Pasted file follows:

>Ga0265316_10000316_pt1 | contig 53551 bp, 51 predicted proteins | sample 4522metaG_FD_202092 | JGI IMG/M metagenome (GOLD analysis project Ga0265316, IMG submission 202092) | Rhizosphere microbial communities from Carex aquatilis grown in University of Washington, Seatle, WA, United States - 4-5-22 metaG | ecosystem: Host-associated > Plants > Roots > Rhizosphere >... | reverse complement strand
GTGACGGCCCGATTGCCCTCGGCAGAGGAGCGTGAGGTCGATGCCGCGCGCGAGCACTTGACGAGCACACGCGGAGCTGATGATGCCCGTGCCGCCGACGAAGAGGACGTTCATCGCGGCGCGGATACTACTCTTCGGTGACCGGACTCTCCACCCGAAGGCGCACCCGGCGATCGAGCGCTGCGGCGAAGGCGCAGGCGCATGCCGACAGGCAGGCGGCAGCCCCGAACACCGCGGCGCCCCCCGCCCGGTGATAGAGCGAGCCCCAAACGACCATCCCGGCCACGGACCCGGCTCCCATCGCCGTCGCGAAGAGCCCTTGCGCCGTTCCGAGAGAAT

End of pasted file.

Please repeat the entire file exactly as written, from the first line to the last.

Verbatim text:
>Ga0265316_10000316_pt1 | contig 53551 bp, 51 predicted proteins | sample 4522metaG_FD_202092 | JGI IMG/M metagenome (GOLD analysis project Ga0265316, IMG submission 202092) | Rhizosphere microbial communities from Carex aquatilis grown in University of Washington, Seatle, WA, United States - 4-5-22 metaG | ecosystem: Host-associated > Plants > Roots > Rhizosphere >... | reverse complement strand
GTGACGGCCCGATTGCCCTCGGCAGAGGAGCGTGAGGTCGATGCCGCGCGCGAGCACTTGACGAGCACACGCGGAGCTGATGATGCCCGTGCCGCCGACGAAGAGGACGTTCATCGCGGCGCGGATACTACTCTTCGGTGACCGGACTCTCCACCCGAAGGCGCACCCGGCGATCGAGCGCTGCGGCGAAGGCGCAGGCGCATGCCGACAGGCAGGCGGCAGCCCCGAACACCGCGGCGCCCCCCGCCCGGTGATAGAGCGAGCCCCAAACGACCATCCCGGCCACGGACCCGGCTCCCATCGCCGTCGCGAAGAGCCCTTGCGCCGTTCCGAGAGAAT